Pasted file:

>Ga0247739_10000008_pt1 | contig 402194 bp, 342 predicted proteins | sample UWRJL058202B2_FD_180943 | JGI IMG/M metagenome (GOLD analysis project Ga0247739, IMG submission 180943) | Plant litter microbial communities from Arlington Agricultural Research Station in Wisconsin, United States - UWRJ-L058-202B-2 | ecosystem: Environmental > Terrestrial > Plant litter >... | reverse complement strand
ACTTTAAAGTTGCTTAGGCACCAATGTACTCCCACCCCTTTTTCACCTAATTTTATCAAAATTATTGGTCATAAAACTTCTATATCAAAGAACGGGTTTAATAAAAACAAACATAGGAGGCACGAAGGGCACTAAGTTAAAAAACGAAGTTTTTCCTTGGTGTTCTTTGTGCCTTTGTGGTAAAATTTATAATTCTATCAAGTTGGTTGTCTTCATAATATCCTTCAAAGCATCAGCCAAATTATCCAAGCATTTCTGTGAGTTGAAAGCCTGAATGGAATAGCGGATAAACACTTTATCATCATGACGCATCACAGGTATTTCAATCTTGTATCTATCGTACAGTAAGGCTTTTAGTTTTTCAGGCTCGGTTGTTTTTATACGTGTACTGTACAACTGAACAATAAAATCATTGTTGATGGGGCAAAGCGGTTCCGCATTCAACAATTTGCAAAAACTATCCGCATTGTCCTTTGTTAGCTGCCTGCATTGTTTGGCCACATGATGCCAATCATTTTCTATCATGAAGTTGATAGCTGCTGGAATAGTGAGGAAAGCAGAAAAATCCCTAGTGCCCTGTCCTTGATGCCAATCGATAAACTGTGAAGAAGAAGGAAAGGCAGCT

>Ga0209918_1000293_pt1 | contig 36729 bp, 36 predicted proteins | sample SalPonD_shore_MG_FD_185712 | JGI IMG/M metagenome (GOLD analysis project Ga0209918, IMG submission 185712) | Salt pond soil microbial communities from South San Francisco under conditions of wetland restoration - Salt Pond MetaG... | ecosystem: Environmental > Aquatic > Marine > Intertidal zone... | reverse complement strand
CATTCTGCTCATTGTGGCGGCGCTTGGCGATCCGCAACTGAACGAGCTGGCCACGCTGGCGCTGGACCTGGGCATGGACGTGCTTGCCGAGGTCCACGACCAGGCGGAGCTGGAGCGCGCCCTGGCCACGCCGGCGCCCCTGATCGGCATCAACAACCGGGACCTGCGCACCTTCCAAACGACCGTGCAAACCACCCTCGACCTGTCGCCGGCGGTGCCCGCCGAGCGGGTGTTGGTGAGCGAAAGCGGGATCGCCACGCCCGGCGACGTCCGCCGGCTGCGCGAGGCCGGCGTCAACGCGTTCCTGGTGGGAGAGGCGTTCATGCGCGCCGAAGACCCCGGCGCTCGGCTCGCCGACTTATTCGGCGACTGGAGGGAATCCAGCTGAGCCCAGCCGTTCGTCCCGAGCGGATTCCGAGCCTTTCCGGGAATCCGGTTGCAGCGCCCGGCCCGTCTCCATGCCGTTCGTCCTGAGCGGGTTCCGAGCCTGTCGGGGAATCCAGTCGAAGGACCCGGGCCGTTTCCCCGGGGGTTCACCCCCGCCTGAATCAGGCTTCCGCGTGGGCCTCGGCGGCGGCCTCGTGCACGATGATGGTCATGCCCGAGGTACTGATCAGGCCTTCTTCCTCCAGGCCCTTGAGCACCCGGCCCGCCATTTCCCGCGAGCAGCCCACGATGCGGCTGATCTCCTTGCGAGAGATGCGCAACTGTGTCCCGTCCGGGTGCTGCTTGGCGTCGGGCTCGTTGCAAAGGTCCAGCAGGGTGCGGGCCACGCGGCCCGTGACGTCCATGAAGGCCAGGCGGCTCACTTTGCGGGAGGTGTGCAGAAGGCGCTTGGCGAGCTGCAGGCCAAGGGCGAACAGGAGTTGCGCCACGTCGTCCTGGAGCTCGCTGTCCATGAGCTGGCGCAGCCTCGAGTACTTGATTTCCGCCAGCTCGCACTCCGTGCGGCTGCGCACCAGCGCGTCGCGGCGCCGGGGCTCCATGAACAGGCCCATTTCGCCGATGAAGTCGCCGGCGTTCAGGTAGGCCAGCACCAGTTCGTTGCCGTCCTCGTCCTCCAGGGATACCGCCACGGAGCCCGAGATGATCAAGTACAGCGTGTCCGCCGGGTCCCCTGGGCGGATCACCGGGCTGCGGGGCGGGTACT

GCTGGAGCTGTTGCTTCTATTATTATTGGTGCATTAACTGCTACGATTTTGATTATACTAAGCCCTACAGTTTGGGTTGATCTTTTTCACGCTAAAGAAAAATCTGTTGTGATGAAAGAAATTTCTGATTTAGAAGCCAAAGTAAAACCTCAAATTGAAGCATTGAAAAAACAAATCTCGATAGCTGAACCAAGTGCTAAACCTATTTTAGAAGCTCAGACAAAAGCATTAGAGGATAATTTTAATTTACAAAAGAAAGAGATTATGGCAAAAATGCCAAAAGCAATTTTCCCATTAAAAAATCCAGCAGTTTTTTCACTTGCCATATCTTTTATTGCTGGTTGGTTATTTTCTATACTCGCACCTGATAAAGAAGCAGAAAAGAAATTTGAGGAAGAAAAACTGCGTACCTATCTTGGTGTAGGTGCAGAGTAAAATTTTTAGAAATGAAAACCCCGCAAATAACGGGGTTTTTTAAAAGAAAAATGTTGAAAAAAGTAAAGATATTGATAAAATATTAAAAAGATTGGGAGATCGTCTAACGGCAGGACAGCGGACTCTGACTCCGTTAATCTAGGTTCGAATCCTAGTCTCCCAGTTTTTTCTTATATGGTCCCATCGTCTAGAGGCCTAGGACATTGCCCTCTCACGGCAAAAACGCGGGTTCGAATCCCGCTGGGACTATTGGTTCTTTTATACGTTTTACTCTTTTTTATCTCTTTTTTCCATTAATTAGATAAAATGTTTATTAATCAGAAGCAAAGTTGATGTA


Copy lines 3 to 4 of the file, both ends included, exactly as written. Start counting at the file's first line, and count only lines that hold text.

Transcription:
>Ga0209918_1000293_pt1 | contig 36729 bp, 36 predicted proteins | sample SalPonD_shore_MG_FD_185712 | JGI IMG/M metagenome (GOLD analysis project Ga0209918, IMG submission 185712) | Salt pond soil microbial communities from South San Francisco under conditions of wetland restoration - Salt Pond MetaG... | ecosystem: Environmental > Aquatic > Marine > Intertidal zone... | reverse complement strand
CATTCTGCTCATTGTGGCGGCGCTTGGCGATCCGCAACTGAACGAGCTGGCCACGCTGGCGCTGGACCTGGGCATGGACGTGCTTGCCGAGGTCCACGACCAGGCGGAGCTGGAGCGCGCCCTGGCCACGCCGGCGCCCCTGATCGGCATCAACAACCGGGACCTGCGCACCTTCCAAACGACCGTGCAAACCACCCTCGACCTGTCGCCGGCGGTGCCCGCCGAGCGGGTGTTGGTGAGCGAAAGCGGGATCGCCACGCCCGGCGACGTCCGCCGGCTGCGCGAGGCCGGCGTCAACGCGTTCCTGGTGGGAGAGGCGTTCATGCGCGCCGAAGACCCCGGCGCTCGGCTCGCCGACTTATTCGGCGACTGGAGGGAATCCAGCTGAGCCCAGCCGTTCGTCCCGAGCGGATTCCGAGCCTTTCCGGGAATCCGGTTGCAGCGCCCGGCCCGTCTCCATGCCGTTCGTCCTGAGCGGGTTCCGAGCCTGTCGGGGAATCCAGTCGAAGGACCCGGGCCGTTTCCCCGGGGGTTCACCCCCGCCTGAATCAGGCTTCCGCGTGGGCCTCGGCGGCGGCCTCGTGCACGATGATGGTCATGCCCGAGGTACTGATCAGGCCTTCTTCCTCCAGGCCCTTGAGCACCCGGCCCGCCATTTCCCGCGAGCAGCCCACGATGCGGCTGATCTCCTTGCGAGAGATGCGCAACTGTGTCCCGTCCGGGTGCTGCTTGGCGTCGGGCTCGTTGCAAAGGTCCAGCAGGGTGCGGGCCACGCGGCCCGTGACGTCCATGAAGGCCAGGCGGCTCACTTTGCGGGAGGTGTGCAGAAGGCGCTTGGCGAGCTGCAGGCCAAGGGCGAACAGGAGTTGCGCCACGTCGTCCTGGAGCTCGCTGTCCATGAGCTGGCGCAGCCTCGAGTACTTGATTTCCGCCAGCTCGCACTCCGTGCGGCTGCGCACCAGCGCGTCGCGGCGCCGGGGCTCCATGAACAGGCCCATTTCGCCGATGAAGTCGCCGGCGTTCAGGTAGGCCAGCACCAGTTCGTTGCCGTCCTCGTCCTCCAGGGATACCGCCACGGAGCCCGAGATGATCAAGTACAGCGTGTCCGCCGGGTCCCCTGGGCGGATCACCGGGCTGCGGGGCGGGTACT